# What Are Pearson Residuals? (Definition & Example)

Pearson residuals are used in a Chi-Square Test of Independence to analyze the difference between observed cell counts and expected cell counts in a contingency table.

The formula to calculate a Pearson residual is:

rij = (Oij – Eij) / √Eij

where:

• rij: The Pearson residual for the cell in the ith column and jth row
• Oij: The observed value for the cell in the ith column and jth row
• Eij: The expected value for the cell in the ith column and jth row

A similar metric is the Standardized (adjusted) Pearson residual, which is calculated as:

rij = (Oij – Eij) / √Eij(1-ni+)(1-n+j)

where:

• rij: The Pearson residual for the cell in the ith column and jth row
• Oij: The observed value for the cell in the ith column and jth row
• Eij: The expected value for the cell in the ith column and jth row
• pi+: The row total divided by the grand total
• p+j: The column total divided by the grand total

Standardized Pearson residuals are normally distributed with a mean of 0 and standard deviation of 1. Any standardized Pearson residual with an absolute value above certain thresholds (e.g. 2 or 3) indicates a lack of fit.

The following example shows how to calculate Pearson residuals in practice.

### Example: Calculating Pearson Residuals

Suppose researchers want to use a Chi-Square Test of Independence to determine whether or not gender is associated with political party preference.

They decide to take a simple random sample of 500 voters and survey them on their political party preference.

The following contingency table shows the results of the survey:

 Republican Democrat Independent Total Male 120 90 40 250 Female 110 95 45 250 Total 230 185 85 500

Before we calculate the Pearson residuals, we must first calculate the expected counts for each cell in the contingency table. We can use the following formula to do so:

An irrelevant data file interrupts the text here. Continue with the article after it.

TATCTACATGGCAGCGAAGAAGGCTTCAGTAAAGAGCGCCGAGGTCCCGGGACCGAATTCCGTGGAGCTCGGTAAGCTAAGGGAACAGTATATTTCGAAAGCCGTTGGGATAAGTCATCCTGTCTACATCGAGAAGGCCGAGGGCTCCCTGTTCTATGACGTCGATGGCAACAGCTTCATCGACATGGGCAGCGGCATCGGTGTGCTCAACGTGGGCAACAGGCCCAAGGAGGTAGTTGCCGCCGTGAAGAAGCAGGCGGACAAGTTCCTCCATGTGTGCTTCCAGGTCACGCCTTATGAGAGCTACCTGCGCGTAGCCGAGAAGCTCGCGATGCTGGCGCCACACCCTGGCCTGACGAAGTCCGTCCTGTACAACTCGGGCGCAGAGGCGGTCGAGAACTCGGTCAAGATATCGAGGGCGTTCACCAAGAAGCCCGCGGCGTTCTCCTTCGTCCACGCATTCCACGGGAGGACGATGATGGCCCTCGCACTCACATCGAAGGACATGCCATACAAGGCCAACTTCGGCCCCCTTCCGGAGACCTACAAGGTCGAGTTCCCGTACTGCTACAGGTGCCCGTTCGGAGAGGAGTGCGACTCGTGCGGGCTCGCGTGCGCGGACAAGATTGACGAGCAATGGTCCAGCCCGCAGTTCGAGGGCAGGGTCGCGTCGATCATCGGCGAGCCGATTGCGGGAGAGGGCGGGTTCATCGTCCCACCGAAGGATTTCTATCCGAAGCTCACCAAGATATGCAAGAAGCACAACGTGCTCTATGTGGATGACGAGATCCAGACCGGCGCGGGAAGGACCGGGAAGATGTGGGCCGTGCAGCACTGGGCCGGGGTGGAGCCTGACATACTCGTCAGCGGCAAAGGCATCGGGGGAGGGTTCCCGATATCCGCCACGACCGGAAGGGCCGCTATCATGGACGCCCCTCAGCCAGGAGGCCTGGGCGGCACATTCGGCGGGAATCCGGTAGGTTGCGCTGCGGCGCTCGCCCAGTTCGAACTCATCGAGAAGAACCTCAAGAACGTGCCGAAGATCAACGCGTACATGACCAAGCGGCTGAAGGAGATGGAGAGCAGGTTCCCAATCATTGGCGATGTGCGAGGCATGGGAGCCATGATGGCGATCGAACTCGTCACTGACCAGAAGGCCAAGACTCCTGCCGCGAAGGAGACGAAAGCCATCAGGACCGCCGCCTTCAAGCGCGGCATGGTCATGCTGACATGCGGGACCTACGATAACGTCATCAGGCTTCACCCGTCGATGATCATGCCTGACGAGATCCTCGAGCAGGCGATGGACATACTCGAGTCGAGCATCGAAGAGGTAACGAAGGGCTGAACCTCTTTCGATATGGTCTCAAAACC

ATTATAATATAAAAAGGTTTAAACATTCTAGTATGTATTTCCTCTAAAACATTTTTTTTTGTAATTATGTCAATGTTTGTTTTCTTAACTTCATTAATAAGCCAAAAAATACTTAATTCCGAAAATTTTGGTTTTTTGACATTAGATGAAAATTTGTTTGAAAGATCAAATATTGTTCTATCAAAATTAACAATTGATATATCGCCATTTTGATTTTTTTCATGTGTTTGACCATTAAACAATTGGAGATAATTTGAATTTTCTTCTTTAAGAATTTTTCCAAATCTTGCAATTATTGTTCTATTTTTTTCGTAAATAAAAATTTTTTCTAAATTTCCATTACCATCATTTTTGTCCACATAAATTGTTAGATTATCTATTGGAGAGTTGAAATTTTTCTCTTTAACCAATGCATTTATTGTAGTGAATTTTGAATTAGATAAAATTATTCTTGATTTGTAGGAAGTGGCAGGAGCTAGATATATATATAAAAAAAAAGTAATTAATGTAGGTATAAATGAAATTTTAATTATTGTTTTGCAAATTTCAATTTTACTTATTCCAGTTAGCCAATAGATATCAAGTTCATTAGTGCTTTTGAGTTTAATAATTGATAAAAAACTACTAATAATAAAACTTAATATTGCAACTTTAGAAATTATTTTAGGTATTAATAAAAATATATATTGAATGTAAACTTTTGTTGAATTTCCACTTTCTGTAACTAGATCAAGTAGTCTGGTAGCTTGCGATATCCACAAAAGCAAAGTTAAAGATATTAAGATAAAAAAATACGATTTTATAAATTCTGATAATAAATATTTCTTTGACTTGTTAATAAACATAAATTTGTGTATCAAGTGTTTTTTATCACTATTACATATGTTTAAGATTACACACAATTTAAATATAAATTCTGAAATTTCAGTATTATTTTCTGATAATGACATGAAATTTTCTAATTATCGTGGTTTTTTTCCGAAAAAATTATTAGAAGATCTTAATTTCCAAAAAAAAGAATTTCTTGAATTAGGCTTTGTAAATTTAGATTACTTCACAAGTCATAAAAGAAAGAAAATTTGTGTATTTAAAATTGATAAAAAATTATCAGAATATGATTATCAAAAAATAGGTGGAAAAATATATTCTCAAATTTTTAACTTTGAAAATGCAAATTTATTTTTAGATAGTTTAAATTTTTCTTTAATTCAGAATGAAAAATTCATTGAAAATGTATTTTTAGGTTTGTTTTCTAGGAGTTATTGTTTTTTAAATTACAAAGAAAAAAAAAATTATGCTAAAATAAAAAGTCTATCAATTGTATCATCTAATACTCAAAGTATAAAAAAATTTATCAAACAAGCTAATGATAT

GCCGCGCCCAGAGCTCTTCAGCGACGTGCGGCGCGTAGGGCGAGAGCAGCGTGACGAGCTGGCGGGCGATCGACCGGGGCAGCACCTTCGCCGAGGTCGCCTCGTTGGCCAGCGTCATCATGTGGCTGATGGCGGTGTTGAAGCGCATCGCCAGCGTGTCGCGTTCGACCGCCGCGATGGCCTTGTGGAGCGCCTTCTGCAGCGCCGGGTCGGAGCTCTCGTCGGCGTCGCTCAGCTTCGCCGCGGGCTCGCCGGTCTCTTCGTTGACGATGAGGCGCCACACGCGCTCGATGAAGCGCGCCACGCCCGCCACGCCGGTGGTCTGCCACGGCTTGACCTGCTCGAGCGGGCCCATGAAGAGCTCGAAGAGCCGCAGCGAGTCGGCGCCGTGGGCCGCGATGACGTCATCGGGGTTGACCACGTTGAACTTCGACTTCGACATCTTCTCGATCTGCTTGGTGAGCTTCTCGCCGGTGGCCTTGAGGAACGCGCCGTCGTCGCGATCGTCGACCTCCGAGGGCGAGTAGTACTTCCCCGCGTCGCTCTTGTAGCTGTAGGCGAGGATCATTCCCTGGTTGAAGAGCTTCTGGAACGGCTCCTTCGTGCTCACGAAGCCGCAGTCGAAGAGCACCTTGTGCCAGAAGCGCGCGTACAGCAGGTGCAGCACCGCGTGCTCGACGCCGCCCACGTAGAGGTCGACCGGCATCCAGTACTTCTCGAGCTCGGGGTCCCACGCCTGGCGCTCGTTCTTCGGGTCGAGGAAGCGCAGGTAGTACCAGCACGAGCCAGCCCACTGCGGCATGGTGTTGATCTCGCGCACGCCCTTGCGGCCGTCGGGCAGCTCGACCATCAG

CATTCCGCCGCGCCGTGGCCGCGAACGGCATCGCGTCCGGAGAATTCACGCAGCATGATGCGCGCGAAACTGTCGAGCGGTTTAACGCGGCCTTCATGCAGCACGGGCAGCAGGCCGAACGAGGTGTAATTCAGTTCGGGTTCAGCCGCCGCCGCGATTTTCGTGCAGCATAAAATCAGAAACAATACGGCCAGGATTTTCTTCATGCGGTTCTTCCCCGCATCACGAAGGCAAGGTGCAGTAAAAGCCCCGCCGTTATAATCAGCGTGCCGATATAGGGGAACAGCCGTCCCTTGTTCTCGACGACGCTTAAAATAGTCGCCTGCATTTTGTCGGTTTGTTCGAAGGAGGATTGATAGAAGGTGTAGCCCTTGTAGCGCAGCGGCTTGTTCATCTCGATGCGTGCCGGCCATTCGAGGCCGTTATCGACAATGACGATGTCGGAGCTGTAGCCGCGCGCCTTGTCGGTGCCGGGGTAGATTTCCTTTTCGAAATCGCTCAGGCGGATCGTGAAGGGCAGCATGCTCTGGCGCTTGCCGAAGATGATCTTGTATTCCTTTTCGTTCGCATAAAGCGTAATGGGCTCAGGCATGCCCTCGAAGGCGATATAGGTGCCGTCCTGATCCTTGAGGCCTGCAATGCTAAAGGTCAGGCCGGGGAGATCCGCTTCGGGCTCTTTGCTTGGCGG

Expected value = (row sum * column sum) / table sum.

For example, the expected value for Male Republicans is: (230*250) / 500 = 115.

We can repeat this formula to obtain the expected value for each cell in the table:

 Republican Democrat Independent Total Male 115 92.5 42.5 250 Female 115 92.5 42.5 250 Total 230 185 85 500

Next, we can calculate the Pearson residual for each cell in the table.

For example, the Pearson residual for the cell that contains Male Republicans would be calculated as:

• rij = (Oij – Eij) / √Eij
• rij = (120 – 115) / √115
• rij = 0.466

We can repeat this formula to obtain the Pearson residual for each cell in the table:

 Republican Democrat Independent Male 0.446 -0.259 -0.383 Female -0.446 0.259 0.383

Next, we can calculate the Standardized Pearson residual for each cell in the table.

For example, the Standardized Pearson residual for the cell that contains Male Republicans would be calculated as:

• rij = (Oij – Eij) / √Eij(1-pi+)(1-p+j)
• rij = (120 – 115) / √115(1-250/500)(1-230/500)
• rij = 0.897

We can repeat this formula to obtain the Standardized Pearson residual for each cell in the table:

 Republican Democrat Independent Male 0.897 -0.463 -0.595 Female -0.897 0.463 0.595

We can see that none of the Pearson Standardized Residuals have an absolute value greater than 3, which indicates that none of the cells contribute to a significant lack of fit.

If we use this online calculator to perform a Chi-Square Test of Independence, we’ll find that the p-value of the test is 0.649198.

Since this p-value is not less than .05, we do not have sufficient evidence to say that there is an association between gender and political party preference.